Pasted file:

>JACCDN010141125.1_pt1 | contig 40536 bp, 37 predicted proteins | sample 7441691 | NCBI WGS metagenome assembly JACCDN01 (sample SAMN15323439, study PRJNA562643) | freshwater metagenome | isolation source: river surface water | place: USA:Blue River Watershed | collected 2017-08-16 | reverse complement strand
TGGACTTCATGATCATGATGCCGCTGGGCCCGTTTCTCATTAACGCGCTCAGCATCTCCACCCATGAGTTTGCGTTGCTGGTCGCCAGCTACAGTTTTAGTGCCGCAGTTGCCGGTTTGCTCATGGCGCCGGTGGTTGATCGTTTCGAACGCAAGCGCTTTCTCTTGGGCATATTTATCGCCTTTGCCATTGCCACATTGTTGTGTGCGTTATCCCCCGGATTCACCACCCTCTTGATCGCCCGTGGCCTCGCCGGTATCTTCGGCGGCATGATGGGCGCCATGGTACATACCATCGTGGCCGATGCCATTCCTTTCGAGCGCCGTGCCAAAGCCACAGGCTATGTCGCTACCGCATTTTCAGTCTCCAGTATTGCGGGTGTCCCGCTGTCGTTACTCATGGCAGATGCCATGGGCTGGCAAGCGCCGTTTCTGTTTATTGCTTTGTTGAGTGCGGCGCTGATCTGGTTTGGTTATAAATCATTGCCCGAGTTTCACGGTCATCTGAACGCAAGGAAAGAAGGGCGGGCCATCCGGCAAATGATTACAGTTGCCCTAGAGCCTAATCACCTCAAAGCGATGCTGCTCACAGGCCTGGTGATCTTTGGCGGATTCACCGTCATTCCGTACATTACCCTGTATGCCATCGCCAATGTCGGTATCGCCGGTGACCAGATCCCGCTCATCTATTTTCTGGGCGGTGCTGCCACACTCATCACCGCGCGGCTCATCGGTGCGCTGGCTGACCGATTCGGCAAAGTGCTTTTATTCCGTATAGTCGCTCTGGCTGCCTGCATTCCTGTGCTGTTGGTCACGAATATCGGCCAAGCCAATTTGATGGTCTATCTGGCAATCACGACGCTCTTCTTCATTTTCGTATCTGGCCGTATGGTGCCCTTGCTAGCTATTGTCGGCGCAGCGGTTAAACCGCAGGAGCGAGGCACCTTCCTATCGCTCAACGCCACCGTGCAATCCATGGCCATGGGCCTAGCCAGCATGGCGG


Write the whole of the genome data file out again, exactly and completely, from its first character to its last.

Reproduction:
>JACCDN010141125.1_pt1 | contig 40536 bp, 37 predicted proteins | sample 7441691 | NCBI WGS metagenome assembly JACCDN01 (sample SAMN15323439, study PRJNA562643) | freshwater metagenome | isolation source: river surface water | place: USA:Blue River Watershed | collected 2017-08-16 | reverse complement strand
TGGACTTCATGATCATGATGCCGCTGGGCCCGTTTCTCATTAACGCGCTCAGCATCTCCACCCATGAGTTTGCGTTGCTGGTCGCCAGCTACAGTTTTAGTGCCGCAGTTGCCGGTTTGCTCATGGCGCCGGTGGTTGATCGTTTCGAACGCAAGCGCTTTCTCTTGGGCATATTTATCGCCTTTGCCATTGCCACATTGTTGTGTGCGTTATCCCCCGGATTCACCACCCTCTTGATCGCCCGTGGCCTCGCCGGTATCTTCGGCGGCATGATGGGCGCCATGGTACATACCATCGTGGCCGATGCCATTCCTTTCGAGCGCCGTGCCAAAGCCACAGGCTATGTCGCTACCGCATTTTCAGTCTCCAGTATTGCGGGTGTCCCGCTGTCGTTACTCATGGCAGATGCCATGGGCTGGCAAGCGCCGTTTCTGTTTATTGCTTTGTTGAGTGCGGCGCTGATCTGGTTTGGTTATAAATCATTGCCCGAGTTTCACGGTCATCTGAACGCAAGGAAAGAAGGGCGGGCCATCCGGCAAATGATTACAGTTGCCCTAGAGCCTAATCACCTCAAAGCGATGCTGCTCACAGGCCTGGTGATCTTTGGCGGATTCACCGTCATTCCGTACATTACCCTGTATGCCATCGCCAATGTCGGTATCGCCGGTGACCAGATCCCGCTCATCTATTTTCTGGGCGGTGCTGCCACACTCATCACCGCGCGGCTCATCGGTGCGCTGGCTGACCGATTCGGCAAAGTGCTTTTATTCCGTATAGTCGCTCTGGCTGCCTGCATTCCTGTGCTGTTGGTCACGAATATCGGCCAAGCCAATTTGATGGTCTATCTGGCAATCACGACGCTCTTCTTCATTTTCGTATCTGGCCGTATGGTGCCCTTGCTAGCTATTGTCGGCGCAGCGGTTAAACCGCAGGAGCGAGGCACCTTCCTATCGCTCAACGCCACCGTGCAATCCATGGCCATGGGCCTAGCCAGCATGGCGG